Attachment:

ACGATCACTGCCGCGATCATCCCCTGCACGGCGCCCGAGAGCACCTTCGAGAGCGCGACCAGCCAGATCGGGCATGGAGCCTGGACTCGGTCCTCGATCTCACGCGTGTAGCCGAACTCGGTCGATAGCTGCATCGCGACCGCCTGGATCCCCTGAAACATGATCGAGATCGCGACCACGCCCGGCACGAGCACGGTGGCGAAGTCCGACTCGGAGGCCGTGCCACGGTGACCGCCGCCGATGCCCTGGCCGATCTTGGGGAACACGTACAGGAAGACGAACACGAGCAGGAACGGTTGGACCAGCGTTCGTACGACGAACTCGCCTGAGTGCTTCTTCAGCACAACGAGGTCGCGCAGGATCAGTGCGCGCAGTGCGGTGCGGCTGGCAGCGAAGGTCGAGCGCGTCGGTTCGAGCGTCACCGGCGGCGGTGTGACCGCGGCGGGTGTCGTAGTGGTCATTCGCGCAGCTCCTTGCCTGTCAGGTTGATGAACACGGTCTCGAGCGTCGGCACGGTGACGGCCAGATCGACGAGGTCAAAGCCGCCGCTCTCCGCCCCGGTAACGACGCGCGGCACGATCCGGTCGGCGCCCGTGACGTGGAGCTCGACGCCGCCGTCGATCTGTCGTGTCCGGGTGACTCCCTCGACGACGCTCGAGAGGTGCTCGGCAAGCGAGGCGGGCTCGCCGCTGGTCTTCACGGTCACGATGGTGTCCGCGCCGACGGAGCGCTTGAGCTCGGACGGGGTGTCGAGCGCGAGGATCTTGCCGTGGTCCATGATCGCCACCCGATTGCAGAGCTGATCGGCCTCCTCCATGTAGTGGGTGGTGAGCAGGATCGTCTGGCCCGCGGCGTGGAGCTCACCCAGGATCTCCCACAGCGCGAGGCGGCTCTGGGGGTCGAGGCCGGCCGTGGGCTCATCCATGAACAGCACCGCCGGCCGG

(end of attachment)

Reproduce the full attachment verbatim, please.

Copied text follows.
ACGATCACTGCCGCGATCATCCCCTGCACGGCGCCCGAGAGCACCTTCGAGAGCGCGACCAGCCAGATCGGGCATGGAGCCTGGACTCGGTCCTCGATCTCACGCGTGTAGCCGAACTCGGTCGATAGCTGCATCGCGACCGCCTGGATCCCCTGAAACATGATCGAGATCGCGACCACGCCCGGCACGAGCACGGTGGCGAAGTCCGACTCGGAGGCCGTGCCACGGTGACCGCCGCCGATGCCCTGGCCGATCTTGGGGAACACGTACAGGAAGACGAACACGAGCAGGAACGGTTGGACCAGCGTTCGTACGACGAACTCGCCTGAGTGCTTCTTCAGCACAACGAGGTCGCGCAGGATCAGTGCGCGCAGTGCGGTGCGGCTGGCAGCGAAGGTCGAGCGCGTCGGTTCGAGCGTCACCGGCGGCGGTGTGACCGCGGCGGGTGTCGTAGTGGTCATTCGCGCAGCTCCTTGCCTGTCAGGTTGATGAACACGGTCTCGAGCGTCGGCACGGTGACGGCCAGATCGACGAGGTCAAAGCCGCCGCTCTCCGCCCCGGTAACGACGCGCGGCACGATCCGGTCGGCGCCCGTGACGTGGAGCTCGACGCCGCCGTCGATCTGTCGTGTCCGGGTGACTCCCTCGACGACGCTCGAGAGGTGCTCGGCAAGCGAGGCGGGCTCGCCGCTGGTCTTCACGGTCACGATGGTGTCCGCGCCGACGGAGCGCTTGAGCTCGGACGGGGTGTCGAGCGCGAGGATCTTGCCGTGGTCCATGATCGCCACCCGATTGCAGAGCTGATCGGCCTCCTCCATGTAGTGGGTGGTGAGCAGGATCGTCTGGCCCGCGGCGTGGAGCTCACCCAGGATCTCCCACAGCGCGAGGCGGCTCTGGGGGTCGAGGCCGGCCGTGGGCTCATCCATGAACAGCACCGCCGGCCGG